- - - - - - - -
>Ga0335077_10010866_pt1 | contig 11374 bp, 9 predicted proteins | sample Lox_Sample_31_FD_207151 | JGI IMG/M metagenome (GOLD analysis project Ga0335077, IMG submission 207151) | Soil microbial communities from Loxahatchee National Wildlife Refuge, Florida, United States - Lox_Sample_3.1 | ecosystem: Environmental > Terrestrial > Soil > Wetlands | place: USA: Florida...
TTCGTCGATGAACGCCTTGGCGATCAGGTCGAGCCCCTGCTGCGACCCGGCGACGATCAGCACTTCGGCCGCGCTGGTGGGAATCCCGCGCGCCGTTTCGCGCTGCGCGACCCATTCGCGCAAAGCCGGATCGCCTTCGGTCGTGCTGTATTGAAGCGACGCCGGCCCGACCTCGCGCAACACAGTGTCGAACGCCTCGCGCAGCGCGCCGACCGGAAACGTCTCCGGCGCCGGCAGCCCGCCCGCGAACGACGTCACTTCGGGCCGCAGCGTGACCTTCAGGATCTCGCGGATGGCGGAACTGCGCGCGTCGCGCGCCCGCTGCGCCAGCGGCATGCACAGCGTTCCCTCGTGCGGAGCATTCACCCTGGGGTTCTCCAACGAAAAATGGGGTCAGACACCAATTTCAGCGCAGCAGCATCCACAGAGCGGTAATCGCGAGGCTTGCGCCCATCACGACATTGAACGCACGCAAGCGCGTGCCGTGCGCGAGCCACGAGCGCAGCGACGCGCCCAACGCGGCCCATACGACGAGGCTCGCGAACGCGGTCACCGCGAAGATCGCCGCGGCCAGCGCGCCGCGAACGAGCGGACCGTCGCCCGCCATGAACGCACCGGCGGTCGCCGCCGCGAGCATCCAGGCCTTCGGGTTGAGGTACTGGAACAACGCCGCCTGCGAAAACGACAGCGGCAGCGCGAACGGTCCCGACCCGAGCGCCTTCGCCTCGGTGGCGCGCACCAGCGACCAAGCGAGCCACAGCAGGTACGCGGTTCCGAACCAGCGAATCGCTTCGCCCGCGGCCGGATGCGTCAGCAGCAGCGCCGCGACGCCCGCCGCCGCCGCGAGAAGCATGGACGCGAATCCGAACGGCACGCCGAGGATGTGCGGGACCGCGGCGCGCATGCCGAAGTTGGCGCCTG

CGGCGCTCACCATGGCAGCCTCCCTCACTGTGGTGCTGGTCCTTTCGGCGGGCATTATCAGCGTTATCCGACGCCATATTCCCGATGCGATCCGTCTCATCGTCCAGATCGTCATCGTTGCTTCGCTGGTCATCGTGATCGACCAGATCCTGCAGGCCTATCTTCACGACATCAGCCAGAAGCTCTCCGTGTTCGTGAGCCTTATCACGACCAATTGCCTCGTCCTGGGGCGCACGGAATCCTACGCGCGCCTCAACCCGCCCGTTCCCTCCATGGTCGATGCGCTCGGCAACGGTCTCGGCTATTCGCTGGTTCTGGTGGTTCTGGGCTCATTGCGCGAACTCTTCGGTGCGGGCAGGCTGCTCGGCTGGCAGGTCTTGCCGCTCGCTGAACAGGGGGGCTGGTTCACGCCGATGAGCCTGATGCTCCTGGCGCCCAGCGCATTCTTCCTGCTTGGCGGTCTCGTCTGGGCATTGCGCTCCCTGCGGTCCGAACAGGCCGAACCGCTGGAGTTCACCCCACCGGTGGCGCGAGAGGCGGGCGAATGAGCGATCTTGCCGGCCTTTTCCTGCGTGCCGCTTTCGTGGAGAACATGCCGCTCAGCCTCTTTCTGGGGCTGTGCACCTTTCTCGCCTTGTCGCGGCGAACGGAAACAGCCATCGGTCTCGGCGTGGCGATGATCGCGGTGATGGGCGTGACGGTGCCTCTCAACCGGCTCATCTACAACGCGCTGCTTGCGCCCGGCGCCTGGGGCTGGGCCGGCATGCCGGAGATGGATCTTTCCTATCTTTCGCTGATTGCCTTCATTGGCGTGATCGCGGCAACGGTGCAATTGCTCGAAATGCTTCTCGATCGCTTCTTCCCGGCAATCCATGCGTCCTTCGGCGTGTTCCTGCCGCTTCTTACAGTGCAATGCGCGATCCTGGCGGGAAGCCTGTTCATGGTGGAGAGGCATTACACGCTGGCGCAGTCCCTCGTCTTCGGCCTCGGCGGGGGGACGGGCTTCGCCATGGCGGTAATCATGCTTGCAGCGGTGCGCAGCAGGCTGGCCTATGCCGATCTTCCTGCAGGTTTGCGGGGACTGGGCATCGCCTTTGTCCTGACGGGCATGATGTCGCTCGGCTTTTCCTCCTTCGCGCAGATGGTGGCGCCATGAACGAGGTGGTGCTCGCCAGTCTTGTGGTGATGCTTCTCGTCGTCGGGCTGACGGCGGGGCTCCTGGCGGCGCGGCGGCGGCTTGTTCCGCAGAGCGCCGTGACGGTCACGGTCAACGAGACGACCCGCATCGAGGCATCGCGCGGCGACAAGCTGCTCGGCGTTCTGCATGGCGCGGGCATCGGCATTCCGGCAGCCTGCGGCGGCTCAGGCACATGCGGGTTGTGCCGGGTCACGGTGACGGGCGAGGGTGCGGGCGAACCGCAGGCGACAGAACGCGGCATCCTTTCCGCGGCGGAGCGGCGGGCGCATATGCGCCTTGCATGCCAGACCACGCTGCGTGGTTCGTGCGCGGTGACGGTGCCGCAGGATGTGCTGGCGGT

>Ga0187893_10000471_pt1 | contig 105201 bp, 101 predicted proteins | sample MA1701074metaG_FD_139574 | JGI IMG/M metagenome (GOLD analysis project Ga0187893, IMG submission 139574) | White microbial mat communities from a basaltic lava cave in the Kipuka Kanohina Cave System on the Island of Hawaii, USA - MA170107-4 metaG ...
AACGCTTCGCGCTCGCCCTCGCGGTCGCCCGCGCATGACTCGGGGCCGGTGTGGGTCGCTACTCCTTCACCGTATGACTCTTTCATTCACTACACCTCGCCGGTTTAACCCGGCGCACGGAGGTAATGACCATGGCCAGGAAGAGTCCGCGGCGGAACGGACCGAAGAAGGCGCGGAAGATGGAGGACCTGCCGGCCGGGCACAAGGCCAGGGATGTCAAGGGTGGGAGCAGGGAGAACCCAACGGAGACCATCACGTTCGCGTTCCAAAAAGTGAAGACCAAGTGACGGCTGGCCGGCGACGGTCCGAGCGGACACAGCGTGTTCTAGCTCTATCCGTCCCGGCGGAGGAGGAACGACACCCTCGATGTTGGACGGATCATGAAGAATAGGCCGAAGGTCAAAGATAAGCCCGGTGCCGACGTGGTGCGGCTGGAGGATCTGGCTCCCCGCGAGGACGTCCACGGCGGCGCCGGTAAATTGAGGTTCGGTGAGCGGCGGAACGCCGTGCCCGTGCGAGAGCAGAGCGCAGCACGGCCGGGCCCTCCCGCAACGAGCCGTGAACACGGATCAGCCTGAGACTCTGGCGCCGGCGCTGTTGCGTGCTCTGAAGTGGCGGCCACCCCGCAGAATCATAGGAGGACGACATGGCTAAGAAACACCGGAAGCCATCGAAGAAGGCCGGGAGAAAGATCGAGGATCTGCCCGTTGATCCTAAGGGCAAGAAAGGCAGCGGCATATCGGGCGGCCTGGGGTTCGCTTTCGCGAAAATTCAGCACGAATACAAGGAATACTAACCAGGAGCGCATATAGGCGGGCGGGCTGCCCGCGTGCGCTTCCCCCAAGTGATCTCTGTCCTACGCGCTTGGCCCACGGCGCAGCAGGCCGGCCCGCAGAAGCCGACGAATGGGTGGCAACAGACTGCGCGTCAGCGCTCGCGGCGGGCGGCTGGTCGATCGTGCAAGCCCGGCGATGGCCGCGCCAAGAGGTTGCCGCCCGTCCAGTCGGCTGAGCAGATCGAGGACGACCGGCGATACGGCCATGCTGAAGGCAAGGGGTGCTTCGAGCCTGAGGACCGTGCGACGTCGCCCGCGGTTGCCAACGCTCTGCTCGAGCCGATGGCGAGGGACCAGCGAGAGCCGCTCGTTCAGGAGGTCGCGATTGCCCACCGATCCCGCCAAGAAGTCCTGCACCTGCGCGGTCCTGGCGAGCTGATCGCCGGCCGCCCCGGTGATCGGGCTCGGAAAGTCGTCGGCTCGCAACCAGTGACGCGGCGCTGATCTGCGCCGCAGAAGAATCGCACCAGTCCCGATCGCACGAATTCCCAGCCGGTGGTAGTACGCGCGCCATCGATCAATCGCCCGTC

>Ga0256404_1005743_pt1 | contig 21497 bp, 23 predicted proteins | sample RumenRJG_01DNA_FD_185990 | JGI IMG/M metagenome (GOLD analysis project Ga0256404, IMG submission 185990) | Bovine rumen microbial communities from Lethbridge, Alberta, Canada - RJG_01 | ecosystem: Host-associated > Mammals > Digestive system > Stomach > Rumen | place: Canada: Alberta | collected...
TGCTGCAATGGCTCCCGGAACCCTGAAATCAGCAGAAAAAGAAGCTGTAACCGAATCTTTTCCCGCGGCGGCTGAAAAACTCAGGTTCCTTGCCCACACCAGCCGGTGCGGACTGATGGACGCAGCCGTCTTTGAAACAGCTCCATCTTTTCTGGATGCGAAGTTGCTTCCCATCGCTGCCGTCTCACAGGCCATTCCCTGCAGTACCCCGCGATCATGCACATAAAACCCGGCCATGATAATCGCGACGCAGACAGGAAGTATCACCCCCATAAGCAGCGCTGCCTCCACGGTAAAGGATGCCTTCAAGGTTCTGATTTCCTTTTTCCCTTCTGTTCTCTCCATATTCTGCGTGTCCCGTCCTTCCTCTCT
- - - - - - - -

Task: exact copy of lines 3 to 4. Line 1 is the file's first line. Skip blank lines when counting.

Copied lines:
CGGCGCTCACCATGGCAGCCTCCCTCACTGTGGTGCTGGTCCTTTCGGCGGGCATTATCAGCGTTATCCGACGCCATATTCCCGATGCGATCCGTCTCATCGTCCAGATCGTCATCGTTGCTTCGCTGGTCATCGTGATCGACCAGATCCTGCAGGCCTATCTTCACGACATCAGCCAGAAGCTCTCCGTGTTCGTGAGCCTTATCACGACCAATTGCCTCGTCCTGGGGCGCACGGAATCCTACGCGCGCCTCAACCCGCCCGTTCCCTCCATGGTCGATGCGCTCGGCAACGGTCTCGGCTATTCGCTGGTTCTGGTGGTTCTGGGCTCATTGCGCGAACTCTTCGGTGCGGGCAGGCTGCTCGGCTGGCAGGTCTTGCCGCTCGCTGAACAGGGGGGCTGGTTCACGCCGATGAGCCTGATGCTCCTGGCGCCCAGCGCATTCTTCCTGCTTGGCGGTCTCGTCTGGGCATTGCGCTCCCTGCGGTCCGAACAGGCCGAACCGCTGGAGTTCACCCCACCGGTGGCGCGAGAGGCGGGCGAATGAGCGATCTTGCCGGCCTTTTCCTGCGTGCCGCTTTCGTGGAGAACATGCCGCTCAGCCTCTTTCTGGGGCTGTGCACCTTTCTCGCCTTGTCGCGGCGAACGGAAACAGCCATCGGTCTCGGCGTGGCGATGATCGCGGTGATGGGCGTGACGGTGCCTCTCAACCGGCTCATCTACAACGCGCTGCTTGCGCCCGGCGCCTGGGGCTGGGCCGGCATGCCGGAGATGGATCTTTCCTATCTTTCGCTGATTGCCTTCATTGGCGTGATCGCGGCAACGGTGCAATTGCTCGAAATGCTTCTCGATCGCTTCTTCCCGGCAATCCATGCGTCCTTCGGCGTGTTCCTGCCGCTTCTTACAGTGCAATGCGCGATCCTGGCGGGAAGCCTGTTCATGGTGGAGAGGCATTACACGCTGGCGCAGTCCCTCGTCTTCGGCCTCGGCGGGGGGACGGGCTTCGCCATGGCGGTAATCATGCTTGCAGCGGTGCGCAGCAGGCTGGCCTATGCCGATCTTCCTGCAGGTTTGCGGGGACTGGGCATCGCCTTTGTCCTGACGGGCATGATGTCGCTCGGCTTTTCCTCCTTCGCGCAGATGGTGGCGCCATGAACGAGGTGGTGCTCGCCAGTCTTGTGGTGATGCTTCTCGTCGTCGGGCTGACGGCGGGGCTCCTGGCGGCGCGGCGGCGGCTTGTTCCGCAGAGCGCCGTGACGGTCACGGTCAACGAGACGACCCGCATCGAGGCATCGCGCGGCGACAAGCTGCTCGGCGTTCTGCATGGCGCGGGCATCGGCATTCCGGCAGCCTGCGGCGGCTCAGGCACATGCGGGTTGTGCCGGGTCACGGTGACGGGCGAGGGTGCGGGCGAACCGCAGGCGACAGAACGCGGCATCCTTTCCGCGGCGGAGCGGCGGGCGCATATGCGCCTTGCATGCCAGACCACGCTGCGTGGTTCGTGCGCGGTGACGGTGCCGCAGGATGTGCTGGCGGT

>Ga0187893_10000471_pt1 | contig 105201 bp, 101 predicted proteins | sample MA1701074metaG_FD_139574 | JGI IMG/M metagenome (GOLD analysis project Ga0187893, IMG submission 139574) | White microbial mat communities from a basaltic lava cave in the Kipuka Kanohina Cave System on the Island of Hawaii, USA - MA170107-4 metaG ...